I dig her up and plop her down in a wicker chair. She’s going to make apple sauce and I’m going to get drunk. She’s cutting worms out of the small green apples from the back yard and I’m opening up a bottle. It erects like a tower in the city of my mouth. The way she makes apple sauce it has ragged strips of skin and spreads thickly over toast. It’s infamous; eating it is as close to God as I’m going to get, but I don’t tell her. There’s a dishtowel wrapped around her head to keep her jaw from falling slack— Everything hurts. But I don’t tell her that either. I have to stand at the callbox and see what words I can squeeze in. I’m getting worried. If I dig her up and put her down in the wicker chair I’d better be ready for the rest of the family to make a fuss. I better bring her back right. The whole house smells of cinnamon and dust. We don’t speak. She’s piling the worms up in a bowl and throwing them back into the yard.
This time of year the birds fly in elegant mobs,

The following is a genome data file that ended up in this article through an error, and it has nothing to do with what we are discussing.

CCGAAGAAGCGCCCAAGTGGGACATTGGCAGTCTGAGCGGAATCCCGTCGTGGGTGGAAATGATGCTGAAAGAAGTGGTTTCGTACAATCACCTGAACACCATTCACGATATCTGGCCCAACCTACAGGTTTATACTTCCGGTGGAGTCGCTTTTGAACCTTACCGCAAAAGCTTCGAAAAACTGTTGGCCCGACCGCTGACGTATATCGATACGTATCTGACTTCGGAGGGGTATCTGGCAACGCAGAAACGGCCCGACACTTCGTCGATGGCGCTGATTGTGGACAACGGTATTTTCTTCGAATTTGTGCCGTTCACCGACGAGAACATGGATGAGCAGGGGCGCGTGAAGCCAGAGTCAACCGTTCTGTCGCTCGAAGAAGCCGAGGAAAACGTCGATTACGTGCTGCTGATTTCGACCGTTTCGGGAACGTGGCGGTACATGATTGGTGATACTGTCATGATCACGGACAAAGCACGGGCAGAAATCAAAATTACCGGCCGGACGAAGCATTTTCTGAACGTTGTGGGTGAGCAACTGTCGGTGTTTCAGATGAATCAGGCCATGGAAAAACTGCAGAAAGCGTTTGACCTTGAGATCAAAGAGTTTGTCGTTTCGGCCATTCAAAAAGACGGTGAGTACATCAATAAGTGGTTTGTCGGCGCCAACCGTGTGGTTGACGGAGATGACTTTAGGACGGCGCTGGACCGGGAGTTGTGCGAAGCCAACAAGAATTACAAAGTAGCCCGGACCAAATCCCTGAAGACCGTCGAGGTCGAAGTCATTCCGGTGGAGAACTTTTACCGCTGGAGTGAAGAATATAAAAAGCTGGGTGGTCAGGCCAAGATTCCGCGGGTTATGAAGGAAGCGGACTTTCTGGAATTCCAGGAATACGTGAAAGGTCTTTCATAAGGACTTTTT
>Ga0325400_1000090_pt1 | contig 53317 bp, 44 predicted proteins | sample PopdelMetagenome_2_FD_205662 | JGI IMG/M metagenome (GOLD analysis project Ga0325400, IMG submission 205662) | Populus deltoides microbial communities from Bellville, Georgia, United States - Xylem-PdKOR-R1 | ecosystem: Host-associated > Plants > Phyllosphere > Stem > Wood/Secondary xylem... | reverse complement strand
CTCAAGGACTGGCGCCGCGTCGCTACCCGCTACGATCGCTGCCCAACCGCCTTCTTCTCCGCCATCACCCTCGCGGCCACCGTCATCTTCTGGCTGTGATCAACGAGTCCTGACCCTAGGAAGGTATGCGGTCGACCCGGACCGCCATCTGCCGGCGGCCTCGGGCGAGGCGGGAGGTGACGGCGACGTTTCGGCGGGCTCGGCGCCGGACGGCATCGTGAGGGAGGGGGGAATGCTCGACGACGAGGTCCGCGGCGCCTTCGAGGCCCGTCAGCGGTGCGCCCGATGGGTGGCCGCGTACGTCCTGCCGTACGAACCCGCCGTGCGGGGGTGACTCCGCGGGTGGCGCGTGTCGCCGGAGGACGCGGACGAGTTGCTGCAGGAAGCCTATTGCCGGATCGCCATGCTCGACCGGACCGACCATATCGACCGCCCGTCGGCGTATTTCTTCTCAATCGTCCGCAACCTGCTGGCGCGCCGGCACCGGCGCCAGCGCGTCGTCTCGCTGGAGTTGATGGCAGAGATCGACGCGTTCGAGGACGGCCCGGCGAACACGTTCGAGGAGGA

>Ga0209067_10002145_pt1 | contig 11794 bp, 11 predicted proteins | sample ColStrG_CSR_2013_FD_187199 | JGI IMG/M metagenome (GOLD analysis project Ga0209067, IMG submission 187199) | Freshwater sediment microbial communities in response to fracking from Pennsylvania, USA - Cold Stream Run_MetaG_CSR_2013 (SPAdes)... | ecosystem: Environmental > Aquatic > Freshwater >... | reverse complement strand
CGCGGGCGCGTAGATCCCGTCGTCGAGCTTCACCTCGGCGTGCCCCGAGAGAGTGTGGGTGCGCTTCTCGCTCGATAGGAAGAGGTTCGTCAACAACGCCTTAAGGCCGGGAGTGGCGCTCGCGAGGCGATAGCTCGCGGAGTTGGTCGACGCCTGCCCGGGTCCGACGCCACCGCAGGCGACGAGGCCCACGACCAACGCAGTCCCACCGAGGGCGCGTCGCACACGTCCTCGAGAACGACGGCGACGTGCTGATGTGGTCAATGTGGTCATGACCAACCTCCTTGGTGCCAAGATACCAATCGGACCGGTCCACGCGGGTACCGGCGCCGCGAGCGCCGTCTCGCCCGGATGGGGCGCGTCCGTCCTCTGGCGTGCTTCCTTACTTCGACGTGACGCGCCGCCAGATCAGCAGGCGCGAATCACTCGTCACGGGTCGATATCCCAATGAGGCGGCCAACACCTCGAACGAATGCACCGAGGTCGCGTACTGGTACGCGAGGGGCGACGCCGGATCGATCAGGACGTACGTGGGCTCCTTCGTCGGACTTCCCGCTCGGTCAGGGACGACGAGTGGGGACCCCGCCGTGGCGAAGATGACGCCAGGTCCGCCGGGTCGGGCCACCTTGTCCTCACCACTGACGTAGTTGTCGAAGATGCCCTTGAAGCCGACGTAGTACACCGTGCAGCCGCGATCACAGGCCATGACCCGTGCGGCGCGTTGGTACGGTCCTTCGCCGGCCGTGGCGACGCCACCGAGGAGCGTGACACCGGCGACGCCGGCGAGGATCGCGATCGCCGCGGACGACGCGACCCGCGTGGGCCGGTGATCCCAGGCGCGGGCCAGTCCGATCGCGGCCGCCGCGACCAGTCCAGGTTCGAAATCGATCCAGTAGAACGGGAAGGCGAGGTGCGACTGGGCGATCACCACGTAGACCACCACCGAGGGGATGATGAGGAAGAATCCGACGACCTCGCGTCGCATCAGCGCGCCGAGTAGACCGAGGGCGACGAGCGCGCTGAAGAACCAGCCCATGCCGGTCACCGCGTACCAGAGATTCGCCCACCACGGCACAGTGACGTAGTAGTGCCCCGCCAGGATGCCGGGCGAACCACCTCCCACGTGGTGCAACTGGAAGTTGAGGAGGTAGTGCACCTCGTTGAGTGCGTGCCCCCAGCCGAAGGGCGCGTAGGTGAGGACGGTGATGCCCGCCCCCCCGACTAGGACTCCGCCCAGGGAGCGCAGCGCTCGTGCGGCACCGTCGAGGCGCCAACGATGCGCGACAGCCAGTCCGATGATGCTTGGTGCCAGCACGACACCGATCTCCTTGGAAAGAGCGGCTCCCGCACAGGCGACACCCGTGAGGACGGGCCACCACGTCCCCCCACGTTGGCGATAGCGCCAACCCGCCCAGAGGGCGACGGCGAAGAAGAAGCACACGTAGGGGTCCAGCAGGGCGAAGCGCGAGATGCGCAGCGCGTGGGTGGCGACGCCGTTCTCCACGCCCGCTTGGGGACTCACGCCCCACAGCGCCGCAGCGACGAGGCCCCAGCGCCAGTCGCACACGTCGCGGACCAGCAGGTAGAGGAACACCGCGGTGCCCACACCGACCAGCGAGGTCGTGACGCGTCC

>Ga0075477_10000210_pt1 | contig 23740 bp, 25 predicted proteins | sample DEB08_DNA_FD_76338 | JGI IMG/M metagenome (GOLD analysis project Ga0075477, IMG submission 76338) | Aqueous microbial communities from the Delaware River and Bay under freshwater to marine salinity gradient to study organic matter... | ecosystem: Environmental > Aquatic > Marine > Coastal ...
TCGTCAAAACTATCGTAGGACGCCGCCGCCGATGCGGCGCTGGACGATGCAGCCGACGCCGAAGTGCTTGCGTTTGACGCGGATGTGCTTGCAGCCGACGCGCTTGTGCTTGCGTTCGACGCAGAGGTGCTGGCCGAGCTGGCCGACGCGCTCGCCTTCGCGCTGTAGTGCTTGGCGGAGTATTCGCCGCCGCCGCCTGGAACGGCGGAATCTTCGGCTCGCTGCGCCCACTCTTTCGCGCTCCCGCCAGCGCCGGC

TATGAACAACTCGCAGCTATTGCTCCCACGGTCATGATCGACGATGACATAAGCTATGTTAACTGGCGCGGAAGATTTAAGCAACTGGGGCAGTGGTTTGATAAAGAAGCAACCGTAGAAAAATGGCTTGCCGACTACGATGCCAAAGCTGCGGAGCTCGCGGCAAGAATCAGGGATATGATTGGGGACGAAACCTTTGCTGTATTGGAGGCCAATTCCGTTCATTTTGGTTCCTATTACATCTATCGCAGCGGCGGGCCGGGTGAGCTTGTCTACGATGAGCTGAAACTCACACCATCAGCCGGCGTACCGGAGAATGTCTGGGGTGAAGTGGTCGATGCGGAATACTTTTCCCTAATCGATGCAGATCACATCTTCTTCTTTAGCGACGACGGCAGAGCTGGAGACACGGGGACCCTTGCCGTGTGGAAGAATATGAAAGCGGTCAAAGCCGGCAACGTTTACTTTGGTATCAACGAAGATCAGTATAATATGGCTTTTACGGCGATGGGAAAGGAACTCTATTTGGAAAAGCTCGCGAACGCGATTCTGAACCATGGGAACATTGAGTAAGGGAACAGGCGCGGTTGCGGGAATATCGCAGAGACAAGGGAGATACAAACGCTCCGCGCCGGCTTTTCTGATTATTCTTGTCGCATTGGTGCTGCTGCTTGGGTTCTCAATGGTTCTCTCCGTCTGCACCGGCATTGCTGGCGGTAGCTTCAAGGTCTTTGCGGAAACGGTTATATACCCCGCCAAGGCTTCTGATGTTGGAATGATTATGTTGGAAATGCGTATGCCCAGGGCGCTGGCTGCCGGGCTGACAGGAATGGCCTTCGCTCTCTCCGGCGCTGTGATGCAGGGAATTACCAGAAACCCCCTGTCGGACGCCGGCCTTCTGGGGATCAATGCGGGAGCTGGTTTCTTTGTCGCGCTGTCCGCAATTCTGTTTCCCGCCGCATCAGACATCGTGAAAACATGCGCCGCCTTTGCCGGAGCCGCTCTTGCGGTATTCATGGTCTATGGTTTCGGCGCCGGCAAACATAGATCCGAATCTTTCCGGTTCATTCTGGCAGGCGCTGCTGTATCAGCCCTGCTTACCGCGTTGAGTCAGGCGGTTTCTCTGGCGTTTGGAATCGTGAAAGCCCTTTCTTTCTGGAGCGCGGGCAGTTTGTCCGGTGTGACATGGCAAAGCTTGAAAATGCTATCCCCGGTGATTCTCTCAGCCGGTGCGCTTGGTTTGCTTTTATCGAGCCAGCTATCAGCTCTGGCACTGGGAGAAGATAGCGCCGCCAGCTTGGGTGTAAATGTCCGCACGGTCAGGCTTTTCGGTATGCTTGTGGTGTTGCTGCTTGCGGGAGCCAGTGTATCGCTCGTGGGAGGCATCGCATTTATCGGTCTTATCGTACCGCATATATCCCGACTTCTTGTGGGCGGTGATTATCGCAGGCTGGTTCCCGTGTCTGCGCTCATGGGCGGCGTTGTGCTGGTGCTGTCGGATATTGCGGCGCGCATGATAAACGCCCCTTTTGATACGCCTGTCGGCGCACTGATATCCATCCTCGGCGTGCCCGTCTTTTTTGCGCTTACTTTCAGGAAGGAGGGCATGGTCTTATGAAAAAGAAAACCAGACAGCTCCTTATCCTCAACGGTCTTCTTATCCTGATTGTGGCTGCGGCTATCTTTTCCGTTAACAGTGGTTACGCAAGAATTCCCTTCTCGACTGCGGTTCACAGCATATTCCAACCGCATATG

tragic and sinister against gathering clouds.
It always made me sad to see the one trailing at the end, who I thought was
falling behind, tripping like a head of a musical note;
dark dots making swirls over and around the obscene billboards,
gathering in the empty trees like relentless matching ornaments—
no distinction between them from this distance,
their eyes kept from me, their hearts blue-red compasses
leading to Florida—
I watch them like a child might watch a father love
another child better—they smash into commuter planes or into a sky-blue tower
(the greatest trick of humans, making the sky into matter—),
those little feathery dinosaurs stopping at the mall ponds
to drink, calling to one another, sensing the change
in the wind, working as a team—it makes me want
to get stoned on the front steps, lit from within—seeing
these migrating jewels, elegant survivors, feathered delicacies,
musical geniuses, flinging themselves like a ballerina
made of smaller ballerinas;
these small dwindling barrettes of Nature—
there’s simply nothing more important than them making it.
I want to haul my mattress onto the roof.
I want to compare them to the stars, to light, to pepper.
I want to follow them. Want to do something
other than take this exit off the freeway
and leave them in my rearview mirror:
fumbling clear black angels, backup dancers, flawless cheerleading squad
from some more transcendent universe
piling up on one another, perfectly—swallowing the sky like a silk scarf,
above, silent, powerful, better than me, in every way,
hustling over the shipwrecked world.